"It's like walking through a tunnel of green," announces Robert Palmer as he leads me up the old carriageway of historic Gungahlin Homestead.
And he's right. Flanked by towering century old elm and oak trees with almost complete canopy closure, this is as grand an entrance as you'll find in Canberra's suburbs. But for the sound of cars zooming along the nearby Barton Highway and the occasional kangaroo dropping on the lawn, you could easily be excused for thinking you were approaching an English manor in set the Cotswolds, not one of our region's earliest homesteads.
Until the trees matured, the homestead, built on a natural rise, would have been an imposing site from far afield when first built by William Davis back in 1862. But today, completely hidden from the view from passing traffic, it's only as we reach the carriageway loop, that through a grove of Mexican and Arizona cypress we finally catch glimpses of its stately façade.
Shrouded from prying eyes, apart from several generations of CSIRO scientists who have been housed in offices in and around the homestead since 1953, not many Canberrans have had the opportunity to see the historic home, let alone to venture inside. However, as part of the Canberra & Region Heritage Festival, next weekend the homestead's doors will be open to the public for the first time, and today, Palmer is giving me an exclusive preview.
In fact, Palmer couldn't be a more appropriate guide, not only has he worked on this site for the last twenty-seven years, including for the past seventeen years as the Collection Manager of the Australian National Wildlife Collection, he's also a direct descendant of John Palmer to whom this land was first granted.
"John came out to Australia as purser on the HMS Sirius in the First Fleet, and in 1828 this land was taken up by his son Thomas George" explains Palmer, clearly proud of the personal connection.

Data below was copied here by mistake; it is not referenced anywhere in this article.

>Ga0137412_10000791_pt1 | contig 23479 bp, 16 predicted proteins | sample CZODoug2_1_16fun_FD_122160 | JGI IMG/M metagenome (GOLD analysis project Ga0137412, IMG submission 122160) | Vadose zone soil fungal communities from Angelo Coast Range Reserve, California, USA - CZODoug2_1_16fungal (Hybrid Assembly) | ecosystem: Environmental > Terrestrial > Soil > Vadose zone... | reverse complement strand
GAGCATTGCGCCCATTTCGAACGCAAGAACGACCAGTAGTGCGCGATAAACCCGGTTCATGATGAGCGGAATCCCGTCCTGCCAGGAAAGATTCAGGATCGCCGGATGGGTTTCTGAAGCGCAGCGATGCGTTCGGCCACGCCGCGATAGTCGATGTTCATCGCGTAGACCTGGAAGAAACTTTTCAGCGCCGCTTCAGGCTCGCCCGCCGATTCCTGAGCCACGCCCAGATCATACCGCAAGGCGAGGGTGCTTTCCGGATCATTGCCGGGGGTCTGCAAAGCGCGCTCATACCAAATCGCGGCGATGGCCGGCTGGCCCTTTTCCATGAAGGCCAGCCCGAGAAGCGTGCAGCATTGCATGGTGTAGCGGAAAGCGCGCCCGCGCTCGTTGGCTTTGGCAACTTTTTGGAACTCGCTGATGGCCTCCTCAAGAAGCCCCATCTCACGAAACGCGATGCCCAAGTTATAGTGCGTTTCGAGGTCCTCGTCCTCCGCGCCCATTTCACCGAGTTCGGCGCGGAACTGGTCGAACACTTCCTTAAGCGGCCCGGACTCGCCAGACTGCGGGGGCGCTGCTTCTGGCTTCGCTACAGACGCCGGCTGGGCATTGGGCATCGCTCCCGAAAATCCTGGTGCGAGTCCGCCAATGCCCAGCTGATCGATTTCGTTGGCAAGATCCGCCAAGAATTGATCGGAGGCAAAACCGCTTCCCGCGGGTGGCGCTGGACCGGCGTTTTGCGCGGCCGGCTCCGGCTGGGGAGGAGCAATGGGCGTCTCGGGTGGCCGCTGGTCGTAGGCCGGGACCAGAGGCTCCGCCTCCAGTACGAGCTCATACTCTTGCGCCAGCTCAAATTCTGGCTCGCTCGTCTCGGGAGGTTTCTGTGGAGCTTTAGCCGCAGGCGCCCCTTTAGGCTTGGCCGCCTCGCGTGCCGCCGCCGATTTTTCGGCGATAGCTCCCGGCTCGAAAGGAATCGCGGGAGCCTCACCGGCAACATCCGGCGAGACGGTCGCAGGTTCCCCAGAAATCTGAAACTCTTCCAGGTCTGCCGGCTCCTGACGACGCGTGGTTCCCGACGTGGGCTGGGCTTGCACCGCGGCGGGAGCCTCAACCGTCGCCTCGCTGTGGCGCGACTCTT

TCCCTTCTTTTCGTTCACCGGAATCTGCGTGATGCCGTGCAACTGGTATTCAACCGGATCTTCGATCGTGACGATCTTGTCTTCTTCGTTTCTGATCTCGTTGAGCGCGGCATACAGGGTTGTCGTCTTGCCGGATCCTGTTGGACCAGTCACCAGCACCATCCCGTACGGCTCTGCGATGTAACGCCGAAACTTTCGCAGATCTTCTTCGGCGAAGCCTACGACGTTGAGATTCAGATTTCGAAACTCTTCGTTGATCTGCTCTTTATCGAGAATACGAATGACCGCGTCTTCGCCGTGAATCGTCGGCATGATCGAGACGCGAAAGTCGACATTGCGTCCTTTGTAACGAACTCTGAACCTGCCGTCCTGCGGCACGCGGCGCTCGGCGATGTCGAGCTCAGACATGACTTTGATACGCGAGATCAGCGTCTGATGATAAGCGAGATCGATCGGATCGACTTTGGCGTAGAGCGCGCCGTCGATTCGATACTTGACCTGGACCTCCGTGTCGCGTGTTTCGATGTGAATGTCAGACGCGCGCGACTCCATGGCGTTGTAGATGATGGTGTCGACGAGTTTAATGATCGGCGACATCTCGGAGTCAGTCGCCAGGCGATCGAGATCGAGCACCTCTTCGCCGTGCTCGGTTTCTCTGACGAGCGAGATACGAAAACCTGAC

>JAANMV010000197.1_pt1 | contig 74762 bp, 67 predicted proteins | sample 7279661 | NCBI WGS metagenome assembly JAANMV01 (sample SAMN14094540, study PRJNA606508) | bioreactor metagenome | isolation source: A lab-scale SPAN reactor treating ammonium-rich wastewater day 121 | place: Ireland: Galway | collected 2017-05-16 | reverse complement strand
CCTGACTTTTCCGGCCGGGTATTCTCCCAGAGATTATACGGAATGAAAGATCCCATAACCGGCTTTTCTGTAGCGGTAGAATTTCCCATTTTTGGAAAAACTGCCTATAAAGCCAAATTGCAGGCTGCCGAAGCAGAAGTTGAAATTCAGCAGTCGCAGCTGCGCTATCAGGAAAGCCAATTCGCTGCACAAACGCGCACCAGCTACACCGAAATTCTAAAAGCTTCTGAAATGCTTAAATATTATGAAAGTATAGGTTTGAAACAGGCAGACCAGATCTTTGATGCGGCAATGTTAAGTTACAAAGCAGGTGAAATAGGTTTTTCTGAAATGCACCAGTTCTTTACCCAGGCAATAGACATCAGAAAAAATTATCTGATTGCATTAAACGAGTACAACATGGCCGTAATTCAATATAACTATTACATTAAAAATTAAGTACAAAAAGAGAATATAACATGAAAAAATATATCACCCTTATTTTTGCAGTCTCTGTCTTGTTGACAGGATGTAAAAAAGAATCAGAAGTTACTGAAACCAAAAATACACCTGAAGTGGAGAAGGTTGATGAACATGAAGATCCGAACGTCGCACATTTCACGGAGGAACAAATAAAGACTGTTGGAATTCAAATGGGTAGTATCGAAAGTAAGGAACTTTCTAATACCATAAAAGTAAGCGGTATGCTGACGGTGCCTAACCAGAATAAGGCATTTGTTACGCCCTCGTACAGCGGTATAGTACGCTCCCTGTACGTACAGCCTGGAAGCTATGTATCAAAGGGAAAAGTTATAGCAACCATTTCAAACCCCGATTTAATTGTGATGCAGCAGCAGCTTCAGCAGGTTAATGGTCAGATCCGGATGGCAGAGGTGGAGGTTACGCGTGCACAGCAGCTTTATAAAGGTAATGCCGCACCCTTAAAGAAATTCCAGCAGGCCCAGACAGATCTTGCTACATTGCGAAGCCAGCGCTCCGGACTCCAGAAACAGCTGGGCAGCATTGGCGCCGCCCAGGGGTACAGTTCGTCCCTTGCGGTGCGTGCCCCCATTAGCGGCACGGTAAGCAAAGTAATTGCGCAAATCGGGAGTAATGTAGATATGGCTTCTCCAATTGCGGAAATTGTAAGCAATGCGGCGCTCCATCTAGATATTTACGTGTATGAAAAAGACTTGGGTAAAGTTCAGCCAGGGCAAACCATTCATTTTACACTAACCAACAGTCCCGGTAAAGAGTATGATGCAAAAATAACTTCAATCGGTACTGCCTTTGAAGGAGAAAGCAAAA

Finally we emerge from the trees, and standing at the front door and looking up, it's clear that it's a building in two parts.
"The two-story rendered brick Georgian style northern section was built in 1862-65 by William Davis who was manager of Thomas George Palmer's Ginninderra [now known as Palmerville] estate," explains my guide, before pointing towards the much grander sandstone Victorian-style extension, and adding "Edward Crace bought the place in 1877 and transformed it into this country mansion we see today."
Inside, Palmer ushers me up the grand cedar staircase of Crace's stylish extension to spacious rooms with double bay windows overlooking the surrounding countryside. We talk in hushed tones. You just do that in old buildings, don't you? It turns out to be a wise decision as we pass a number of office workers beavering away at their computers. It turns out they are staff of Soldier On, current tenants of the building. "It might be grand, but it's cold in winter and hot in summer," says one staff member as we poke our head into the old dining room, now an office.
The older section build by Davis, who according to Palmer "farmed sheep, wheat and oats," is much less ostentatious. The skirting boards are shorter, the architraves thinner. As we walk around Palmer explains "Davis and his wife didn't have children but they regarded their nephew, Henry Palmer, as their son."
"However, in 1877, distraught by Henry's death at just 24 years old in a horse jumping accident, Davis sold his property to Edward Grace who commissioned the design of the extension five years later," reveals Davis.
The rooms in the older part of the homestead are smaller and darker too, and talk soon turns to ghosts. Well at least it does for me. Ever the rational scientist, Palmer is quick to dismiss the prospect of any poltergeists lurking in this mansion's pantry. "I'm not aware of anyone having the hair on back of their necks stand up or anyone having a harrowing experience in here," says Palmer.
However, aware of you akubra-clad columnist's penchant for things that go bump in the night, he does disclose that our next stop, the cellar, is home to "some interesting folklore".